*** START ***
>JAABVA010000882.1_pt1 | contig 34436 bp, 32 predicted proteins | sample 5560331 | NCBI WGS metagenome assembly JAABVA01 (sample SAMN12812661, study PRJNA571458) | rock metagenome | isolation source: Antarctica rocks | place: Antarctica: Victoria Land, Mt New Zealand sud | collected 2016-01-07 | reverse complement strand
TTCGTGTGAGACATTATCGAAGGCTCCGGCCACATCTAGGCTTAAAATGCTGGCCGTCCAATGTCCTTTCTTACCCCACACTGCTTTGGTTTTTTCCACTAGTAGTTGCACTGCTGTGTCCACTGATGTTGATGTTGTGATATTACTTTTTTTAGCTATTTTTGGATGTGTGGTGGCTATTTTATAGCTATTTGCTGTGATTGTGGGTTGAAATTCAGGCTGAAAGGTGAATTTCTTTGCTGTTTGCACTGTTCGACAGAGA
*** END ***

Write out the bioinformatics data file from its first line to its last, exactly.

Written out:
>JAABVA010000882.1_pt1 | contig 34436 bp, 32 predicted proteins | sample 5560331 | NCBI WGS metagenome assembly JAABVA01 (sample SAMN12812661, study PRJNA571458) | rock metagenome | isolation source: Antarctica rocks | place: Antarctica: Victoria Land, Mt New Zealand sud | collected 2016-01-07 | reverse complement strand
TTCGTGTGAGACATTATCGAAGGCTCCGGCCACATCTAGGCTTAAAATGCTGGCCGTCCAATGTCCTTTCTTACCCCACACTGCTTTGGTTTTTTCCACTAGTAGTTGCACTGCTGTGTCCACTGATGTTGATGTTGTGATATTACTTTTTTTAGCTATTTTTGGATGTGTGGTGGCTATTTTATAGCTATTTGCTGTGATTGTGGGTTGAAATTCAGGCTGAAAGGTGAATTTCTTTGCTGTTTGCACTGTTCGACAGAGA